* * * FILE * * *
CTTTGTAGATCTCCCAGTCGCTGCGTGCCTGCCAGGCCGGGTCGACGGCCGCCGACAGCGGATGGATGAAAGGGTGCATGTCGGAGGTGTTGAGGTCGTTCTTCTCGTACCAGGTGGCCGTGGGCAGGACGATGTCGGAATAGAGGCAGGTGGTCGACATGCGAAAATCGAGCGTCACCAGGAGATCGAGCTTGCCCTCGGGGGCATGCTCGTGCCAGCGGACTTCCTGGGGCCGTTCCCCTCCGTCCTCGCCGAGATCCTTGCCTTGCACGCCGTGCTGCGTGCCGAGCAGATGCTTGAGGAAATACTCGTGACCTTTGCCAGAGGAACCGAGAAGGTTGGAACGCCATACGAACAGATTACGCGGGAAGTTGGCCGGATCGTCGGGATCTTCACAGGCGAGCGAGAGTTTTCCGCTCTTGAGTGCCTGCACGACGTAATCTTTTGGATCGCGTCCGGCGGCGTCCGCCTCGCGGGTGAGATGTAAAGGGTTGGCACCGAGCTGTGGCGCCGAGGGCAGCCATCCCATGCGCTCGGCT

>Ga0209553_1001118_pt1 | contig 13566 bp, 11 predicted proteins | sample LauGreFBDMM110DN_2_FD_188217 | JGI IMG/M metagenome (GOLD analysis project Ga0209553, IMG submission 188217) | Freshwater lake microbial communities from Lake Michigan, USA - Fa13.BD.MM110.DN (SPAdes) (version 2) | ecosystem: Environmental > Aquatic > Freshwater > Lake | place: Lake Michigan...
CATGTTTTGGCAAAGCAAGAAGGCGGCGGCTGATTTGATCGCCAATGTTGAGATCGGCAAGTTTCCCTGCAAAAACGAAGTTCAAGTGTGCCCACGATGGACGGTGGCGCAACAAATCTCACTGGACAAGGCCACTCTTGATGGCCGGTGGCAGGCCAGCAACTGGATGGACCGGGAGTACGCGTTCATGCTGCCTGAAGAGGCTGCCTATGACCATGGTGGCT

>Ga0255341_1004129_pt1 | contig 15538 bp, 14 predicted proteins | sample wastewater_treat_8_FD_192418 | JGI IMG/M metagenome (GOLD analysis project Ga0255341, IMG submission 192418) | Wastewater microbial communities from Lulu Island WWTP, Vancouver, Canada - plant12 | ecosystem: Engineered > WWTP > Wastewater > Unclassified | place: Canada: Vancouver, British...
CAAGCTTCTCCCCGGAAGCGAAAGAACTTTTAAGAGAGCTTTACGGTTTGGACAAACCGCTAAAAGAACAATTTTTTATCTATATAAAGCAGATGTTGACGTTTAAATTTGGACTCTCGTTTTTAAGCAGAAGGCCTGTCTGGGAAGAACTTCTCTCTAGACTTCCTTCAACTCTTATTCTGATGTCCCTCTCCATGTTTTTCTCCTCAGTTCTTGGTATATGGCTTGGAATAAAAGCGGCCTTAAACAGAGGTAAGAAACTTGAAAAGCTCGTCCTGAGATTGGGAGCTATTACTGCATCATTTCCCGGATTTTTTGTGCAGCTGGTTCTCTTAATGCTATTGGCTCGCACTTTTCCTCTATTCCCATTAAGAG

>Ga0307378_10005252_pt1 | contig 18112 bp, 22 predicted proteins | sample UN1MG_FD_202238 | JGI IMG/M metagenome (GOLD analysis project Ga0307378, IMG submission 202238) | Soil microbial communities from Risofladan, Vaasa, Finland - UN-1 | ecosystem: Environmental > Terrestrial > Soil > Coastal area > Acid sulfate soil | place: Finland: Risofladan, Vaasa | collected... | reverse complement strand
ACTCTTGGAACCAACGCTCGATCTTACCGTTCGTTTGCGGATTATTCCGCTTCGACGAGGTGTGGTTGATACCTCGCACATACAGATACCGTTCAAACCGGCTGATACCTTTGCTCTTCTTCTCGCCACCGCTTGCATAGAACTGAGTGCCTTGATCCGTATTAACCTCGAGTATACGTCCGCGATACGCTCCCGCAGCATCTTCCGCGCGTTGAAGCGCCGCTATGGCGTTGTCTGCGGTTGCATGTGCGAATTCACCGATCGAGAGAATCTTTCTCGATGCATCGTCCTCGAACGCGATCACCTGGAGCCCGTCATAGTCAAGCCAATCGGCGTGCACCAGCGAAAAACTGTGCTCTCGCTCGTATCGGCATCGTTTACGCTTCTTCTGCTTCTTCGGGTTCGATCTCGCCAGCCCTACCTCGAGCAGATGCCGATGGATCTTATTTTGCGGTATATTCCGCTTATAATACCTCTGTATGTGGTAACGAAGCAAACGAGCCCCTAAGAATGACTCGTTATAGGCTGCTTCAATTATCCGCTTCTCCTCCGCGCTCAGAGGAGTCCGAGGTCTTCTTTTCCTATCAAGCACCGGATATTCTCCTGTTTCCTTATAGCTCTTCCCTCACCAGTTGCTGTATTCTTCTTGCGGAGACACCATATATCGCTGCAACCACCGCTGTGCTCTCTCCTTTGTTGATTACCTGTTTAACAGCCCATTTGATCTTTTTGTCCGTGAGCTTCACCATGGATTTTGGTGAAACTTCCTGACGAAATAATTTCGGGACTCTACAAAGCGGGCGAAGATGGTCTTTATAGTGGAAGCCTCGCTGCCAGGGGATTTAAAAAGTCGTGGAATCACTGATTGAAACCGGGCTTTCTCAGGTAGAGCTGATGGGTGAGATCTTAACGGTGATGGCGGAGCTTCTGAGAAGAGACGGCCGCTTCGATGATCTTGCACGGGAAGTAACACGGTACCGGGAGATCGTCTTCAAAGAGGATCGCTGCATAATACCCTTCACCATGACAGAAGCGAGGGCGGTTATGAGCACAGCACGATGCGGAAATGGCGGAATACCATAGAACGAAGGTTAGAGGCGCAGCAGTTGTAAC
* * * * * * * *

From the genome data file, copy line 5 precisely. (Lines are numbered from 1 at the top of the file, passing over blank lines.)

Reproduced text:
CAAGCTTCTCCCCGGAAGCGAAAGAACTTTTAAGAGAGCTTTACGGTTTGGACAAACCGCTAAAAGAACAATTTTTTATCTATATAAAGCAGATGTTGACGTTTAAATTTGGACTCTCGTTTTTAAGCAGAAGGCCTGTCTGGGAAGAACTTCTCTCTAGACTTCCTTCAACTCTTATTCTGATGTCCCTCTCCATGTTTTTCTCCTCAGTTCTTGGTATATGGCTTGGAATAAAAGCGGCCTTAAACAGAGGTAAGAAACTTGAAAAGCTCGTCCTGAGATTGGGAGCTATTACTGCATCATTTCCCGGATTTTTTGTGCAGCTGGTTCTCTTAATGCTATTGGCTCGCACTTTTCCTCTATTCCCATTAAGAG